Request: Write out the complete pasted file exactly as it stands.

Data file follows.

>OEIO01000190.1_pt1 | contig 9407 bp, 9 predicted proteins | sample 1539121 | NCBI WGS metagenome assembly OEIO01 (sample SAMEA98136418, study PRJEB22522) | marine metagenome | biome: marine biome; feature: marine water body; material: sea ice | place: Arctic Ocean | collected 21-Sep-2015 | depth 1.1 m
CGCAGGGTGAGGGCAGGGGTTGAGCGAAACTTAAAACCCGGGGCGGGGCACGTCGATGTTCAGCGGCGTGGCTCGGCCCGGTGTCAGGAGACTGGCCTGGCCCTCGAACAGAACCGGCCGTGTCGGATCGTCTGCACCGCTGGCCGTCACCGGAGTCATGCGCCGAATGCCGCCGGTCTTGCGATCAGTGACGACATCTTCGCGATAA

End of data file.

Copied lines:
>OEIO01000190.1_pt1 | contig 9407 bp, 9 predicted proteins | sample 1539121 | NCBI WGS metagenome assembly OEIO01 (sample SAMEA98136418, study PRJEB22522) | marine metagenome | biome: marine biome; feature: marine water body; material: sea ice | place: Arctic Ocean | collected 21-Sep-2015 | depth 1.1 m
CGCAGGGTGAGGGCAGGGGTTGAGCGAAACTTAAAACCCGGGGCGGGGCACGTCGATGTTCAGCGGCGTGGCTCGGCCCGGTGTCAGGAGACTGGCCTGGCCCTCGAACAGAACCGGCCGTGTCGGATCGTCTGCACCGCTGGCCGTCACCGGAGTCATGCGCCGAATGCCGCCGGTCTTGCGATCAGTGACGACATCTTCGCGATAA